In 1950 Germany was in a mess. The war-torn country was still trying to pick itself up following World War II. Football was slowly re-emerging in the late 1940s, but it took until 1950 for the German football structure to be fully functional, domestically and internationally.
The German football association, DFB, officially re-formed on January 21st 1950 announcing Sepp Herberger as coach which later led to FIFA allowing West Germany to re-join the world game in September, with them playing their first post-war match against Switzerland. In just four years’ time they would make history.
Domestic football was becoming more popular by fans who enjoyed the Oberligen, which was split into four areas; Berlin, North, South, West which saw each regional winner compete for the national championship. International football wasn’t as pleasing for fans or media alike with Herberger under pressure in 1952 as West Germany failed to impress against other nations.
Come 1954 the situation hadn’t dramatically changed with Herberger’s side only just reaching the World beating Saarland in their final qualification match to secure their progression. Furthermore, the Kaiserslautern side that made up a huge proportion of the West Germany team were comprehensively beaten 5-1 by Hannover 96 in the 1954 championship final. The fans were unhappy and restless going into the World Cup that summer.
West Germany’s World Cup camp was in Spiez on Lake Thun. From here they prepared to face the two seeded teams in their group, Turkey and Hungary, the majestic brilliant Hungary side which had recently humiliated England 7-1. South Korea were the other non-seeded team who were brushed aside with ease by both Turkey and Hungary. West Germany therefore knew they had to beat Turkey in their opening match to stand any chance of progressing in the tournament. Despite going a goal down in the second minute, West Germany came back to win 4-1.
Herberger knew there was no chance of beating Hungary in their second match so fielded a reserve side to rest key players ahead of the play-off match versus Turkey (If second and third were level on points then a play-off was used to decide who progressed.) West Germany were thrashed 8-3, but that was just part of the story. The fabulous Ferenc Puskás was injured by German defender Werner Liebrich and missed Hungary’s next two matches. While for West Germany right winger Helmut Rahn impressed.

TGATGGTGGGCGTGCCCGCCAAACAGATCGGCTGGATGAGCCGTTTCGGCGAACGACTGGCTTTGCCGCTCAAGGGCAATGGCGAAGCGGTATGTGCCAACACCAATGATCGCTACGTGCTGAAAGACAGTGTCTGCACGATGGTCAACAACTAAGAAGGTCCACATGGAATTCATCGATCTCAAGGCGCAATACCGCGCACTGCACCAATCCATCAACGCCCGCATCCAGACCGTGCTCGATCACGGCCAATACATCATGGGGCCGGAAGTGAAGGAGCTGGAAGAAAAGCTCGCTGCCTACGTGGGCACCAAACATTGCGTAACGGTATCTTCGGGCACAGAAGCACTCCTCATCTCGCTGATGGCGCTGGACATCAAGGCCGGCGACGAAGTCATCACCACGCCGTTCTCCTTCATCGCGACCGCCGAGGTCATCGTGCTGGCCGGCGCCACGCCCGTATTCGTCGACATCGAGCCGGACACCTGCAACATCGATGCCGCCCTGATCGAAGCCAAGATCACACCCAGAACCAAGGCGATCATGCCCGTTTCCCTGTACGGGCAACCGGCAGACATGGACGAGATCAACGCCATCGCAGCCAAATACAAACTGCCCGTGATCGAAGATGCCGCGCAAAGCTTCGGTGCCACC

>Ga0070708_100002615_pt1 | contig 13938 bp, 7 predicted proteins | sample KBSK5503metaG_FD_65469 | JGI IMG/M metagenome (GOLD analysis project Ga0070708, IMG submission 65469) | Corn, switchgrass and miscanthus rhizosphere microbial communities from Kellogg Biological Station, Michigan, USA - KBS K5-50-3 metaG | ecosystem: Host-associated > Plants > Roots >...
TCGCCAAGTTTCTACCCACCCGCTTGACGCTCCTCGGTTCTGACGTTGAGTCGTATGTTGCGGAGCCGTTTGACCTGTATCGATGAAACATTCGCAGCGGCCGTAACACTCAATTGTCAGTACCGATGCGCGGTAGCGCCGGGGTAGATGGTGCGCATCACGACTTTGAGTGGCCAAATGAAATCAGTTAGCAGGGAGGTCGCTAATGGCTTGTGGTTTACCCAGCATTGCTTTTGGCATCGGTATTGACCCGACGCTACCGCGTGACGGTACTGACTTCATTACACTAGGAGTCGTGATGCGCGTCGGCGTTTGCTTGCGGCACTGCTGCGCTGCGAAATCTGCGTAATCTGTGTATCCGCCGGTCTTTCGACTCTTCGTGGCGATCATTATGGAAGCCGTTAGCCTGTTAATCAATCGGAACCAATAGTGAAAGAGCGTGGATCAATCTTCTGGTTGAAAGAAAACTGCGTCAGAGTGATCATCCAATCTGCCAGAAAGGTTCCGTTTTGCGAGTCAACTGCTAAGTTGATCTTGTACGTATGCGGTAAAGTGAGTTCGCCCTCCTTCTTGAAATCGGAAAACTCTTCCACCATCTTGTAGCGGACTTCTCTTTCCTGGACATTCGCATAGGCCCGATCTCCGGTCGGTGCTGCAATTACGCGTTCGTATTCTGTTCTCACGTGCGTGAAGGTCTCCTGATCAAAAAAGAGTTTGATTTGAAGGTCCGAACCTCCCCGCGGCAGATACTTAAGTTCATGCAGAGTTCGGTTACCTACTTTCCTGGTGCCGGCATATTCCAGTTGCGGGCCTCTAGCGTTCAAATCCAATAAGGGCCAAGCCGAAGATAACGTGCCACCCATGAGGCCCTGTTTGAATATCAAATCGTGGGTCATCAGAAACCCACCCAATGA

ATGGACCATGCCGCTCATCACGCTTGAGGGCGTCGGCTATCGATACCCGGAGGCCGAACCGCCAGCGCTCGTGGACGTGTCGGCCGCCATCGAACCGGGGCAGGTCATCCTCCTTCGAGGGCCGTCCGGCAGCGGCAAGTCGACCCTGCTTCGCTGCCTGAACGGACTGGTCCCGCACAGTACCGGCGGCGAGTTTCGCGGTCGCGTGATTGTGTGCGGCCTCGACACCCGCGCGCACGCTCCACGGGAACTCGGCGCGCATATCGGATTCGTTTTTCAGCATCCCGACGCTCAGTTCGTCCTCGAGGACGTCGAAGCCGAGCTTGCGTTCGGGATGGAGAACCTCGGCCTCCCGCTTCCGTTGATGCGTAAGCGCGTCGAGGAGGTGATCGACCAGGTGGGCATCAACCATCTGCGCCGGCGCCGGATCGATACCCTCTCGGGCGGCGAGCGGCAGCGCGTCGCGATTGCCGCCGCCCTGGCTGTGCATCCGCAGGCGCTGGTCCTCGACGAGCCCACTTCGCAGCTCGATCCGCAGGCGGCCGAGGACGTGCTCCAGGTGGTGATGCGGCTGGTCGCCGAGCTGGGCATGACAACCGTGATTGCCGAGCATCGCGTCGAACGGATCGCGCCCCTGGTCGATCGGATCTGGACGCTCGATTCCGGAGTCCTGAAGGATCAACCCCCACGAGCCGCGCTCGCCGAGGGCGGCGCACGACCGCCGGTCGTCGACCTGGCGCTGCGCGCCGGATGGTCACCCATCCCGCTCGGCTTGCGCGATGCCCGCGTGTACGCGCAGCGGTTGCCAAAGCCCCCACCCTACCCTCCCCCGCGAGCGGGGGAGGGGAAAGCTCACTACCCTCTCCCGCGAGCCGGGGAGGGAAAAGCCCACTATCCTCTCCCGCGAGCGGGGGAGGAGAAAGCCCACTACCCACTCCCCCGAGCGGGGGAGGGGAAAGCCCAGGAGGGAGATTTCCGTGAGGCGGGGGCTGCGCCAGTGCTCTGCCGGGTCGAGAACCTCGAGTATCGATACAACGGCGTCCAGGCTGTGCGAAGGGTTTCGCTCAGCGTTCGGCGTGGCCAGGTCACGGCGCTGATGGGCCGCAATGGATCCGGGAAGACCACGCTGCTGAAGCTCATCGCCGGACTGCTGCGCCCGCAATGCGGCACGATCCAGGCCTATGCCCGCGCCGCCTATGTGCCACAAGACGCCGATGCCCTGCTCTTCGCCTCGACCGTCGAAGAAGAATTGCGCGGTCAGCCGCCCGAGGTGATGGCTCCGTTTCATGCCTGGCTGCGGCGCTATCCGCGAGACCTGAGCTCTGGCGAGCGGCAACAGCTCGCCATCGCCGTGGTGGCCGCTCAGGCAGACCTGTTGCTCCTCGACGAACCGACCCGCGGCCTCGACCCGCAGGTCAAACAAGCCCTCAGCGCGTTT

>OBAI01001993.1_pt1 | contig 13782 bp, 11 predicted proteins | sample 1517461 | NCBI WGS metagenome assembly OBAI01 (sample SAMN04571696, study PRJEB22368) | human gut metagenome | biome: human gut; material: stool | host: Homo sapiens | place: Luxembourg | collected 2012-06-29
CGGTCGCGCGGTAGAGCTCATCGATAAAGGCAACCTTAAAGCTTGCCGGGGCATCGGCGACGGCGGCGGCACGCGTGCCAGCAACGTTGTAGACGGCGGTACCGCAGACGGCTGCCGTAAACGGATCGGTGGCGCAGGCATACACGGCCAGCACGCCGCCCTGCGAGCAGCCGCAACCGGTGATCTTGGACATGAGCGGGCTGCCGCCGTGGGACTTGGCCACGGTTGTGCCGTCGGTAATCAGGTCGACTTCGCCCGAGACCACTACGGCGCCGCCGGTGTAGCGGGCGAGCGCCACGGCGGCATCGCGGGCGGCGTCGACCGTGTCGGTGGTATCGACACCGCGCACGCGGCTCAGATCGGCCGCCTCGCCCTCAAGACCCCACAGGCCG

To the decider. West Germany faced Turkey once more. They won 7-2 as Max Morlock scored a hat-trick. Yugoslavia were next in the quarter-final. An early own goal set West Germany on their way to a 2-0 victory.
Back home fans and media were completely shocked and surprised as West Germany had made it to the semi-final where they met neighbours Austria. West Germany were in a different class as they comfortably defeated the Austrians 6-1. Unbelievably West Germany, whose association had re-formed only four years previously, whose team struggled in the World Cup qualification, were in the World Cup final.
The opposition? Hungary of course.
On July 4th 1954 a summer’s day gave way to rain. This was important to West Germany as their star player Fritz Walter loved playing in rain; in Germany they call it ‘Fritz Walter weather’. Also because German preparation was sound as Adi Dassler, the man who created adidas, had a revolutionary boot with changeable studs. On the wet, muddy pitch in Bern the players just added a longer stud.
Puskás was back in the final despite people debating whether he was fit during the match. He seemed to play without pain and opened the scoring at the Wankdorf Stadium after just six minutes. Two minutes later and the 60,000 attendance erupted once more as Zoltán Czibor capitalised on a defensive mix up between Werner Kohlmeyer and goalkeeper Toni Turek to put Hungary 2-0 ahead.
One of Herberger’s most famous saying was “the ball is round” meaning anything in football is possible. Indeed, the impossible was about to be made possible.
In the tenth minute Morlock poked in Rahn’s cross-shot and West Germany were back in the match. Eight minutes later Rahn, unmarked at the back post from a corner, equalised.
The match was contested strongly throughout and despite Hungarian pressure at the start of the second half, they couldn’t find that elusive goal. Through some last ditch defending and some superb goalkeeping, West Germany remained in the match. The Germans took heart from this and with six minutes left to play one of the greatest ever goals in German football was scored.
Rahn got the ball just outside the penalty area before he cut in on his left foot and rifled in a low left footed shot within the area that flew into the bottom corner.
“Rahn schiesst, Tor! Tor! Tor! Tor!” shouted German radio commentator Herbert Zimmermann who became a national legend that day with his emotional coverage.
West Germany were winning in the World Cup final against Hungary. But the match wasn’t finished yet as immediately after scoring Hungary had the ball in the back of the net. Puskás’ goal though was flagged for offside, a decision debated still, but with limited camera angles it is hard to tell.
Zimmermann then screamed “Das Spiel ist aus!” The match is over!
West Germany had unbelievably won the World Cup. Remarkably it was they who would be holding aloft the Jules Rimet trophy. The ‘Miracle of Bern’.
Was this real? How had this happened? Amazingly, and unexpectedly, one of the most incredible World Cup victories had occurred. Still to this day, 60 years on, it remains a truly stunning feat that galvanised a nation and spread hope of a brighter future.
The ‘Miracle of Bern’ has now been turned into a musical and a feature film.